The members of WG vote and elect somebody they trust and have respect for to lead the group. Before taking over, the employer of the newly elected officer has to formally sign a support letter declaring that the officer will get all the support from his company to successfully undertake his duties as a neutral chair. “From then on the elected officer stops being a delegate for his company, and becomes a neutral facilitator working in the interest of 3GPP and the industry” added Mr. Bertenyi. “Being a chair, I have presided over many decisions that were not supported by my company but were the best way forward in a given dispute. I have seen it often happen in WGs as well. For example, I saw Wanshi Chen, chair of RAN-1 do the same many times.”
The WG members are primarily inventors trying to develop solutions for difficult technological challenges. The WG chairs are at the forefront of this effort, and by virtue of that, it is not uncommon for them to be prolific inventors themselves and be a party to a large number of patents. This, in fact, proves that they are worthy of the leadership role they are given.
“It wouldn’t be untrue to say that the hard-working WG chairs are truly unsung heroes of 3GPP, and they deserve much respect and accolades,” says Mr. Bertenyi. “I am extremely proud to be working with all the chairs of our RAN WGs—Wanshi Chen of Qualcomm heading RAN-1, Richard Burbidge of Intel heading RAN-2, Gino Masini of Ericsson heading RAN-3, Xutao Zhou of Samsung heading RAN-4, Jacob John of Motorola heading RAN-5, Jurgen Hoffman of Nokia heading RAN-6.”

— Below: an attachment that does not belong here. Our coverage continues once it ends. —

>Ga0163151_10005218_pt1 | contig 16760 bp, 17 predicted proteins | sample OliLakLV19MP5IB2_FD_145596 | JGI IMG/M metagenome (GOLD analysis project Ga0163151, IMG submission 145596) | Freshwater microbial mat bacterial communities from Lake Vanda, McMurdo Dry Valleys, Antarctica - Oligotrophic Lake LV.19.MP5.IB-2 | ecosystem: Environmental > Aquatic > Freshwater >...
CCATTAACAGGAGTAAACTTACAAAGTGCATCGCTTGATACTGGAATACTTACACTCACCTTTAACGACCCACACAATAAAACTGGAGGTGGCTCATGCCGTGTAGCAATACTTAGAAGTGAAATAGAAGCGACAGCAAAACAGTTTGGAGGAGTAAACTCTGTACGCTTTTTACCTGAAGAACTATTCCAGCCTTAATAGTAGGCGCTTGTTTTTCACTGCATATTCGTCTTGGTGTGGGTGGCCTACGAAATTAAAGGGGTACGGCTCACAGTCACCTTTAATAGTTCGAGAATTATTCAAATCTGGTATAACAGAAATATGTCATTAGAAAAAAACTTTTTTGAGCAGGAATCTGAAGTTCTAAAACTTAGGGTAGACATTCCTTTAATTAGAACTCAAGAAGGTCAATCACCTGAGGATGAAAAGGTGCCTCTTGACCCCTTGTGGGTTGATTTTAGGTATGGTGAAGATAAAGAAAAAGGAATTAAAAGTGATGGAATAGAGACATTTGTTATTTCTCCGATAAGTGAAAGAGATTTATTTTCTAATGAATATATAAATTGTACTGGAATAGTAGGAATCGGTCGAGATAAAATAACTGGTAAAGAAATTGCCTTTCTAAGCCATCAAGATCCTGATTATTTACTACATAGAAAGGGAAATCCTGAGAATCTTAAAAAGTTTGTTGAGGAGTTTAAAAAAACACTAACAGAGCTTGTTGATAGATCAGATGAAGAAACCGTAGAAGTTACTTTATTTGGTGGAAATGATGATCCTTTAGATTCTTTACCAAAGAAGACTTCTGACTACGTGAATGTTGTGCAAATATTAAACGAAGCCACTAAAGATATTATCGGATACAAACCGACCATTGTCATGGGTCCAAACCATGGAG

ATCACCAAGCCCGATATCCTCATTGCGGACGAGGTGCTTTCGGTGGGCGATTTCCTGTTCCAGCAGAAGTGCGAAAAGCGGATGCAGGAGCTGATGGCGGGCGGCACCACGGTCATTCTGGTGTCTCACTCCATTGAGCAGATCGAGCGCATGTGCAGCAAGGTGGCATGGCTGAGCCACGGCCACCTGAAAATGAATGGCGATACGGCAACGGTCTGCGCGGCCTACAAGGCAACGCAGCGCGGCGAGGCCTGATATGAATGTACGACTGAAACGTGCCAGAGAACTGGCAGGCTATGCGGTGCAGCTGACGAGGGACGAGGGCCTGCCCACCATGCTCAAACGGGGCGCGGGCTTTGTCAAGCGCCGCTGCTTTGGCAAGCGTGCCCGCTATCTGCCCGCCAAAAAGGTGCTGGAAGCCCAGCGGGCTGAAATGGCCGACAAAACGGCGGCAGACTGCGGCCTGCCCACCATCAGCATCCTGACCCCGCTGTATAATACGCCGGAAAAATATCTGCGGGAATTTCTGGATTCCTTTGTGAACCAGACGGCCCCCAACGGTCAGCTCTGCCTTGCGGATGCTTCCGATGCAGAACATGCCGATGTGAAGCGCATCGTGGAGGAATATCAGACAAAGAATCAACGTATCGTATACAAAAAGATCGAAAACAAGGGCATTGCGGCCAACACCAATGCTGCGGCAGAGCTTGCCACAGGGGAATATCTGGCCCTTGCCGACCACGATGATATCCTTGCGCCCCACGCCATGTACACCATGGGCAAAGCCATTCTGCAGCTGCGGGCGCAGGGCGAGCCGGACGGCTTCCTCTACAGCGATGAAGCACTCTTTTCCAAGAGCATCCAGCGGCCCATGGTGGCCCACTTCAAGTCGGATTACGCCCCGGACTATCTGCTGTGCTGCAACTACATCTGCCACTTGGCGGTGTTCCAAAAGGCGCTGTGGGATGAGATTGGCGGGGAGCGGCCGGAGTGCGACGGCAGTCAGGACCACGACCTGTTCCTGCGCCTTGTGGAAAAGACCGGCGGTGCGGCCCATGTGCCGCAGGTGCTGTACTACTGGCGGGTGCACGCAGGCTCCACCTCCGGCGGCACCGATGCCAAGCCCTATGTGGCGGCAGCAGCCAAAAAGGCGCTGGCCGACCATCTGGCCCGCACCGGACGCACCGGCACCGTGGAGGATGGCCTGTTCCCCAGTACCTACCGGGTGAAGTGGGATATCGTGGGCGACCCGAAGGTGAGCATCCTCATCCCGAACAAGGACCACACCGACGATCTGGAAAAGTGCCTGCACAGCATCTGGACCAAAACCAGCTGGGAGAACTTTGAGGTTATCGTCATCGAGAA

Responsibilities of TSG and PCG
While the WGs are workhorses, TSG sets the direction and manages resource allocation and on-time delivery of specifications.
There are three TSGs, one each for Radio and Core Networks and a third for systems work. Each of the TSGs has a chair and three vice-chairs, all elected by the members. They provide direction based on market conditions and needs. For example, the decision to accelerate 5G timelines in 2016 was taken by the TSG-RAN. The chairs are usually accomplished experts and excellent managers. I witnessed how effectively Mr. Bertenyi conducted the recent RAN#84 plenary while being fair, cheerful, and decisive at the same time.
PCG on record is the highest decision-making body, dealing mostly with non-technical project management issues. It is chaired by the partner SDOs on a rotational basis. It provides oversight, formally adopts the TSG work items, and ratifies election results and the resources commitments.
Elections and leadership tenure
As mentioned, all the working-level 3GPP office bearers are duly elected by fellow 3GPP members in a completely transparent ballot process. The standard tenure of each office bearer is two years. But often they are reelected for a second term based on their performance, as recognition for their effective leadership. Many times members start with vice-chair position and move on to the chair level, again based on their performance.
3GPP is a truly democratic, consensus-based organization. Its structure and culture that encourages collaboration, even among bitter business rivals, has made it a premier standards development organization. The well-managed cellular technology roadmap and success of the mobile industry at large is a testament to 3GPP’s systematic and broad-based approach.
Quick Note – I will be attending the next RAN-1 WG meeting scheduled for Aug 26- 30th 2019 in Prague, Czech Republic. So, stay tuned for the 3GPP Rel.16 and Rel.17 progress report.